But Fauver said that a more comprehensive and uniform approach to sequencing coronavirus samples is needed. Currently, according to Fauver, samples are only being sequenced where there are resources and interest, but there is no system in place to track the variants as they infect people across the country. This week, the CDC announced a $200 million payment to fund the sequencing of an additional 25,000 samples per week.
“The sequencing thus far in the pandemic has been pretty ad hoc,” Fauver said. “Different academic groups, some industry groups and public health labs are doing it, but it definitely hasn’t been at the systemic level that we’re looking for.”
A longer infection period?
The Grubaugh Lab recently published a preprint study, which has not yet been peer reviewed, based on data from its NBA genomic surveillance program. The data spans the last two months, when NBA players were tested for the coronavirus each day. Because the athletes are tested so frequently, the team can monitor “viral trajectories” starting the first day someone tests positive. But the Grubaugh team’s limitation is its sample size — only 65 individuals, seven of which were infected with the B.1.1.7 variant.
Still, from the study, the Grubaugh Lab found that the duration of infection was substantially longer for patients infected with the B.1.1.7 variant, as compared to the original variant. The study found that the average duration of infection for non-B.1.1.7 variants was about eight days, Fauver said. For the individuals in the study infected with the B.1.1.7 variant, this duration stretched to an average of 13 days.
Fauver said the longer infection period could suggest why the variant might be more transmissible, as a person who is infected for a longer period of time has a longer window of opportunity to spread it to others. This finding, according to Fauver, could suggest the need for a longer isolation period for those who test positive.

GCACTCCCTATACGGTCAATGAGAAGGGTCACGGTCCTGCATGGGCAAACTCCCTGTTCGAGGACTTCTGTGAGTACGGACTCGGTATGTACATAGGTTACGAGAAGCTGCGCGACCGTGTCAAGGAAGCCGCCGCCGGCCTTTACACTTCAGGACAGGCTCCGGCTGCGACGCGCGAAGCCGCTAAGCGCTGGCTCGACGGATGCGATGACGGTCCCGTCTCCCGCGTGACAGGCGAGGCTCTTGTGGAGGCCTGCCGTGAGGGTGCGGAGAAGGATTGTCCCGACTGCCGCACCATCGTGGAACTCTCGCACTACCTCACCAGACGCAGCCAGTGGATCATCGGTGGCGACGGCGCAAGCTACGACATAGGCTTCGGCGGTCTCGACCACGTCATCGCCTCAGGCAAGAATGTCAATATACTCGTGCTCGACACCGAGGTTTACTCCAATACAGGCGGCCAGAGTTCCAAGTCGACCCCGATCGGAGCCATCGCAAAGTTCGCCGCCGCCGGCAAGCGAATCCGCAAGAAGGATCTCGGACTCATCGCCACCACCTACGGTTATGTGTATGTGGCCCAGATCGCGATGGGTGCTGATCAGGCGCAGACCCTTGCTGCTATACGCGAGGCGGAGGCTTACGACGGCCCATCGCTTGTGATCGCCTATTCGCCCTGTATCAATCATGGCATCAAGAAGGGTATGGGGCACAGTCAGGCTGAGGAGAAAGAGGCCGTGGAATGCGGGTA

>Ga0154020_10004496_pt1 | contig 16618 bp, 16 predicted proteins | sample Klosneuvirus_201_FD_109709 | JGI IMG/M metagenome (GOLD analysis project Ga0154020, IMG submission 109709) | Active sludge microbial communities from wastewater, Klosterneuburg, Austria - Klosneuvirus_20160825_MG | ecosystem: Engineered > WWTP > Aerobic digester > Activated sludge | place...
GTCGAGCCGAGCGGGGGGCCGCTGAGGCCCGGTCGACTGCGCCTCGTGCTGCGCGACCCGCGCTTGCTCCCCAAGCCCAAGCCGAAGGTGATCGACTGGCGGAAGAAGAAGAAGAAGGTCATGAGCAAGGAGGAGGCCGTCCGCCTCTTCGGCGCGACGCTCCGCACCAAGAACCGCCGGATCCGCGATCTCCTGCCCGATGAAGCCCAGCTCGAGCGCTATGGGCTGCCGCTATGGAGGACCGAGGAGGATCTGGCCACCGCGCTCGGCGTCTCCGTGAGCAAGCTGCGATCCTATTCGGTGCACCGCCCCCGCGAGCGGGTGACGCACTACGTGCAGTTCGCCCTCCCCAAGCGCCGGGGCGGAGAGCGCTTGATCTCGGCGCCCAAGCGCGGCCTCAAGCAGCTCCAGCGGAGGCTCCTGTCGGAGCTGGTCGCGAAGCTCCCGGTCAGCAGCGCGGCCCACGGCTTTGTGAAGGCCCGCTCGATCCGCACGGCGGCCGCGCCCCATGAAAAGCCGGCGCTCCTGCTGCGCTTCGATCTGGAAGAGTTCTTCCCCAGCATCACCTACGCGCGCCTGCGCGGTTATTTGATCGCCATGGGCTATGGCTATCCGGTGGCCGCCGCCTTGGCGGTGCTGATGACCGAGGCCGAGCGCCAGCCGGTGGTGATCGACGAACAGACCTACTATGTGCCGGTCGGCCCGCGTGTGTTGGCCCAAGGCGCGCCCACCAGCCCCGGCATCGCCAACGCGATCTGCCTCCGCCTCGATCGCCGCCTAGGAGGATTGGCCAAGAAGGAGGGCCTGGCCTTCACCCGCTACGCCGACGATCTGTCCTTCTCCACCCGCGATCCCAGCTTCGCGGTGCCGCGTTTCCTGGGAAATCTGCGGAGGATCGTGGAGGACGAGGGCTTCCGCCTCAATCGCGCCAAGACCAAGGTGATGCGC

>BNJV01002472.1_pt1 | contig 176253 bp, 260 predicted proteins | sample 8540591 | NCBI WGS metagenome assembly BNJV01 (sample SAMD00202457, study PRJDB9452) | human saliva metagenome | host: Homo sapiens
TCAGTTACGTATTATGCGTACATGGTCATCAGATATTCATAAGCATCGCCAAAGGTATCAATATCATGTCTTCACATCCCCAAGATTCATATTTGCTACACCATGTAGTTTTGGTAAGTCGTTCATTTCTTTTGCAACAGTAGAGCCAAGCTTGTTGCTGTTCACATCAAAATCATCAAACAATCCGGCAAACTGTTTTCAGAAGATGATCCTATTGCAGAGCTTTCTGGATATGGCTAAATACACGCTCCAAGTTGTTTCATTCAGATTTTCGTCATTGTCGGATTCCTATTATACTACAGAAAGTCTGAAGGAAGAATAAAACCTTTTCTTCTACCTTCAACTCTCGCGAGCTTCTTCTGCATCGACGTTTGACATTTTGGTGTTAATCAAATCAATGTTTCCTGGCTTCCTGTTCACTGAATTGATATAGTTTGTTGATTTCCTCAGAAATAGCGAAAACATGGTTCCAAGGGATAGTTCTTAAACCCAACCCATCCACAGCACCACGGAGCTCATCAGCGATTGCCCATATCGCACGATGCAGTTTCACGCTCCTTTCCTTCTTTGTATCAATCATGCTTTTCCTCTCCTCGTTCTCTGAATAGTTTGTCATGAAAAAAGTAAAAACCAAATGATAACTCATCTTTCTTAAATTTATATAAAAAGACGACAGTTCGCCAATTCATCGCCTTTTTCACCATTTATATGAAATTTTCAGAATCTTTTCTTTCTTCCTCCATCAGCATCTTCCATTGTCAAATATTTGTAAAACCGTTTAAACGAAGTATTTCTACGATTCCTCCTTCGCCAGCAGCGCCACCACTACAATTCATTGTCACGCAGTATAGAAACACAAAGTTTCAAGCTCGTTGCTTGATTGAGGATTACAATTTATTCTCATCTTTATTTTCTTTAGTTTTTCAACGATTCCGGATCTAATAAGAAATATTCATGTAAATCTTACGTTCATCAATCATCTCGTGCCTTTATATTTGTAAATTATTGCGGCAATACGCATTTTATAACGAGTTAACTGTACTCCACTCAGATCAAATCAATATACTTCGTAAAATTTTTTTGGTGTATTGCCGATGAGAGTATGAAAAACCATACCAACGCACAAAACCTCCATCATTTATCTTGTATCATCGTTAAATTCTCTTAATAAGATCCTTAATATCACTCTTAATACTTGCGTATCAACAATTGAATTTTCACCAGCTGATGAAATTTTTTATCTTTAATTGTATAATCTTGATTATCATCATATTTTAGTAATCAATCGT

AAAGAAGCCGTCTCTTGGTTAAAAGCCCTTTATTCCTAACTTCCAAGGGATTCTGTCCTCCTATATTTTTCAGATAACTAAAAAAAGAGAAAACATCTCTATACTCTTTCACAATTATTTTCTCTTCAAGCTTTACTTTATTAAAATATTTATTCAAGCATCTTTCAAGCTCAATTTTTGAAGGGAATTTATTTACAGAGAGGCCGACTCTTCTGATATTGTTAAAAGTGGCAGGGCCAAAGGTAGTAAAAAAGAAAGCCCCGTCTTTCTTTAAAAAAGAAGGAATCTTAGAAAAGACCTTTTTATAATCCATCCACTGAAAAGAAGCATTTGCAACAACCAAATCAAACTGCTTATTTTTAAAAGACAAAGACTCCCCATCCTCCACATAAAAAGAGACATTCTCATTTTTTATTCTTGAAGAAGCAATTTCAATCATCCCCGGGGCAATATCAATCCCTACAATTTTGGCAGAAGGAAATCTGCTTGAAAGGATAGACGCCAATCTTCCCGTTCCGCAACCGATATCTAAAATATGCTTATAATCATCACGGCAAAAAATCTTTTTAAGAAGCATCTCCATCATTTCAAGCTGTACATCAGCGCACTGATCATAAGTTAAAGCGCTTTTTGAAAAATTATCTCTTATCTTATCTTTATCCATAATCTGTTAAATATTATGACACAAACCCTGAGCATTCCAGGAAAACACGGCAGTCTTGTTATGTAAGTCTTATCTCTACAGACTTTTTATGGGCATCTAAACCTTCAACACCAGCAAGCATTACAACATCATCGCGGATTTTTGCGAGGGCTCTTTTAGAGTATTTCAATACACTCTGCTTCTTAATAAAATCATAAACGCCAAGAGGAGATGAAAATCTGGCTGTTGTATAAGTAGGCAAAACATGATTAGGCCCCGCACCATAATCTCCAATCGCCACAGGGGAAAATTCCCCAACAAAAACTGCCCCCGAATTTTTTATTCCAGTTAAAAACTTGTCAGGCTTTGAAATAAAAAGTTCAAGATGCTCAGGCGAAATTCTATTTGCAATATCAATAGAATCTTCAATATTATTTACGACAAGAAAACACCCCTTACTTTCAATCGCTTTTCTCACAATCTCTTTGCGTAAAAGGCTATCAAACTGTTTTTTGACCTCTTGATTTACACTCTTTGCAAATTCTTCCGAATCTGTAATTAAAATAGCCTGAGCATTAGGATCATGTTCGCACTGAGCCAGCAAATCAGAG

Going forward: Impacts on vaccine effectiveness
Fauver emphasized that the new coronavirus variants do not nullify the efficacy of existing FDA-authorized vaccines.
“Preliminary data suggest that antibodies from natural infection or vaccination may be less effective against these two variants, but they are not associated with more severe illness,” Hui told the News.
It seems, however, that the new variants are able to evade the protective mechanisms of some immunizations. The AstraZeneca vaccine, which was found to be 81 percent efficacious against older variants, was only 10 percent efficacious against the South African variant.
For now, the same concerns do not seem to apply to the Pfizer and Moderna vaccines, according to Balcezak. Though their efficacy at preventing symptomatic illness may decrease slightly, and tests are still being conducted to verify how effective they are against each of the variants, the Pfizer and Moderna shots are remarkably effective at minimizing death, hospitalizations and serious illness, Fauver said.
“I don’t see anything, from what I’ve read, that [raises] any concern that the vaccines are not going to be efficacious with these variants,” Balcezak said. “I think we don’t have to change strategy or course, I just think we need to be sharper on our focus.”
Still, Grubaugh emphasized that the race between variants and vaccines is now playing out and expressed concern that the virus might continue to mutate as more people catch it. If vaccine rollout continues to face obstacles, the process could select for a variant against which the vaccines are not as effective, according to Grubaugh.
“We don’t really know what that’s going to equate to on a population level yet,” Grubaugh said. “Unfortunately, we will end up watching the experiment in humans unfold in front of us … I’m not just worried about the named variants, I’m worried about what might emerge, and where all of this is heading.”
According to Gov. Lamont, 70 percent of Connecticut’s population that is 75 and older has been vaccinated against the coronavirus.